FINANCIAL help is to be made available to more students.
The Government’s Department for Innovation, Universities and Skills has changed the means testing limits for non-repayable grants.
This means two thirds of students starting university in September 2008 will receive help, compared to just 51% now.
It was a move welcomed in Huddersfield by staff and students.
Before, a student’s annual family income had to be less than £18,360 for them to qualify for a full maintenance grant of £2,835 a year.
Under the new system, this threshold rises to £25,000.
For a partial grant, the family income must currently be no more than £39,305 – under the new rules, the limit will be £60,005.
The new system will see 100,000 extra students benefit each year.
Students only have to pay the loans back once they have graduated and are earning at least £15,000 a year.
Prof Michael Page, deputy vice-chancellor at Huddersfield University, said they welcomed the new grants system.
“The university welcomes the Government initiative to extend its support for students. In addition to this Government support, the university itself spends about £3.5m on non-repayable student grants and bursaries.
“For example, we will give all of our students who are eligible for the Government's maximum grant an additional non-repayable grant of £500 each per year – this is about half of our students.”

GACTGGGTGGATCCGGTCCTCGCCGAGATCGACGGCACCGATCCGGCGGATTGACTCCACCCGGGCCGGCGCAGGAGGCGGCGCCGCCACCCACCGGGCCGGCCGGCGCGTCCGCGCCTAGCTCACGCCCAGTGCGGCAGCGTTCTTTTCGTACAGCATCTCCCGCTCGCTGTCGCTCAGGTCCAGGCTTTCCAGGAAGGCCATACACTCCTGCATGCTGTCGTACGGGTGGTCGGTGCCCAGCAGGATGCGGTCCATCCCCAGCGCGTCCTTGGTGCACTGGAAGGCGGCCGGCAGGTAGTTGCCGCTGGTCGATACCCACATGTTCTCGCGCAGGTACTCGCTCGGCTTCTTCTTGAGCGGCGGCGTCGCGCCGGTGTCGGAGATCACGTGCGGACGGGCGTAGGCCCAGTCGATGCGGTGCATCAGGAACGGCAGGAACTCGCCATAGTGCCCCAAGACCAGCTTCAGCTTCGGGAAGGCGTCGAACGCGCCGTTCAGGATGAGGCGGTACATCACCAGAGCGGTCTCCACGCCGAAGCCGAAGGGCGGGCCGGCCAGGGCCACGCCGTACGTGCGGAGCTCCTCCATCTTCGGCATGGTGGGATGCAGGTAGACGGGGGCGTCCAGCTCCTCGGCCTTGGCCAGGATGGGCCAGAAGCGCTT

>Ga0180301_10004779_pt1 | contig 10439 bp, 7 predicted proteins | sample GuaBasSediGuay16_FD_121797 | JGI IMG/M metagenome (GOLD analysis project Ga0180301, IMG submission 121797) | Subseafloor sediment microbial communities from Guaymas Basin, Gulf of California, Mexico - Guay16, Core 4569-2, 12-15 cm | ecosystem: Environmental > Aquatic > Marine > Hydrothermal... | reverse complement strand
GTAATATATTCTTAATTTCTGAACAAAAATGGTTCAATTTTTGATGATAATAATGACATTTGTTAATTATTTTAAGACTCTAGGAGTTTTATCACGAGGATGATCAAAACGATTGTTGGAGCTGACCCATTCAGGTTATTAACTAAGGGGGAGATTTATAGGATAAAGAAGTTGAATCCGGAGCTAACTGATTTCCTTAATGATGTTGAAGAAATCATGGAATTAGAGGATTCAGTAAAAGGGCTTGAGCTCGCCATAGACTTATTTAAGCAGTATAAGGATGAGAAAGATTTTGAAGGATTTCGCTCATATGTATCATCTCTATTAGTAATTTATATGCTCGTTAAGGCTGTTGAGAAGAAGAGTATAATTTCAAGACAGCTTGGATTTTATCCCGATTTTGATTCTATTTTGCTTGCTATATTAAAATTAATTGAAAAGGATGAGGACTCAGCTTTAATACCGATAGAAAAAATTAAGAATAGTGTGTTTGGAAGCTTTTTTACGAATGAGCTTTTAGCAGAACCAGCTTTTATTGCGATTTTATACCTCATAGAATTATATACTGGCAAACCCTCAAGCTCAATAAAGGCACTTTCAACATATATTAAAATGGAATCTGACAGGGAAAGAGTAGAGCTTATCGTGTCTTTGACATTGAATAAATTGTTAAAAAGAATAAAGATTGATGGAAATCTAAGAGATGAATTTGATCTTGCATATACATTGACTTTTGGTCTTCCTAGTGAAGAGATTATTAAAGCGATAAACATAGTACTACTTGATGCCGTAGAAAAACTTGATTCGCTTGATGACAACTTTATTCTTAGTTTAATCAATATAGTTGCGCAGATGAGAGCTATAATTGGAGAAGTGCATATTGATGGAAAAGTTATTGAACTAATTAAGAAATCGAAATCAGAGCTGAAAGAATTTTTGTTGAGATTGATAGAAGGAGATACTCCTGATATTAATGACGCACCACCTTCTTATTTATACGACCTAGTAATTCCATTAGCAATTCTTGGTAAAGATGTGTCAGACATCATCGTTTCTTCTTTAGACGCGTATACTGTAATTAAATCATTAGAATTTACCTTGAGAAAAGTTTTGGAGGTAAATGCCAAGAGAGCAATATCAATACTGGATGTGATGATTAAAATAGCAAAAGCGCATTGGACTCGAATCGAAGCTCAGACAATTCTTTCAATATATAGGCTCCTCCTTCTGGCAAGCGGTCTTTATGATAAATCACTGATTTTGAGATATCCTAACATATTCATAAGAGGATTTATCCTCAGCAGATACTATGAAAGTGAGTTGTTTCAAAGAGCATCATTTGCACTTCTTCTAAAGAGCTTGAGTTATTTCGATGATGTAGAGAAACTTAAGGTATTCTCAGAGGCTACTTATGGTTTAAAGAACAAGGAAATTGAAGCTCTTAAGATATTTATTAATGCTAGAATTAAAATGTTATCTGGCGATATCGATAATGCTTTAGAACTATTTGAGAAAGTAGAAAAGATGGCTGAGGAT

Students coming from care will get a grant of £2,000 to encourage more young people from this sector into university.
Fees for certain courses are also being dropped to persuade more people to opt for higher education.
Prof Page said: “We also reduce fees for part-time students and full-time ones that enrol on Foundation Degrees and Foundation years of full degrees.
“We do not charge students a fee who undertake a work placement year during their studies, because we believe this helps with their employment skills and gives the university the best record in the North of England for this type of course.”
Richard Lord, vice president of Huddersfield University Students’ Union, said more financial help would mean students would have to work less outside of university and could concentrate on their courses.
“We are fully supportive to such a campaign which allows more students to enter university without the financial burden.
“We have a lot of employers saying it is not necessarily just the course you do, but what you do outside in terms of activities and work experience that counts towards employability.
“Without having to work so much to make ends meet, students will have opportunities to join clubs and societies and gain more relevant work experience.”
Mr Lord said many students may not realise the level of help available to them and urged them to check out the DIUS’s DVD promoting the new funding packages.
It is also available to view online at www.direct.gov.uk/unimoney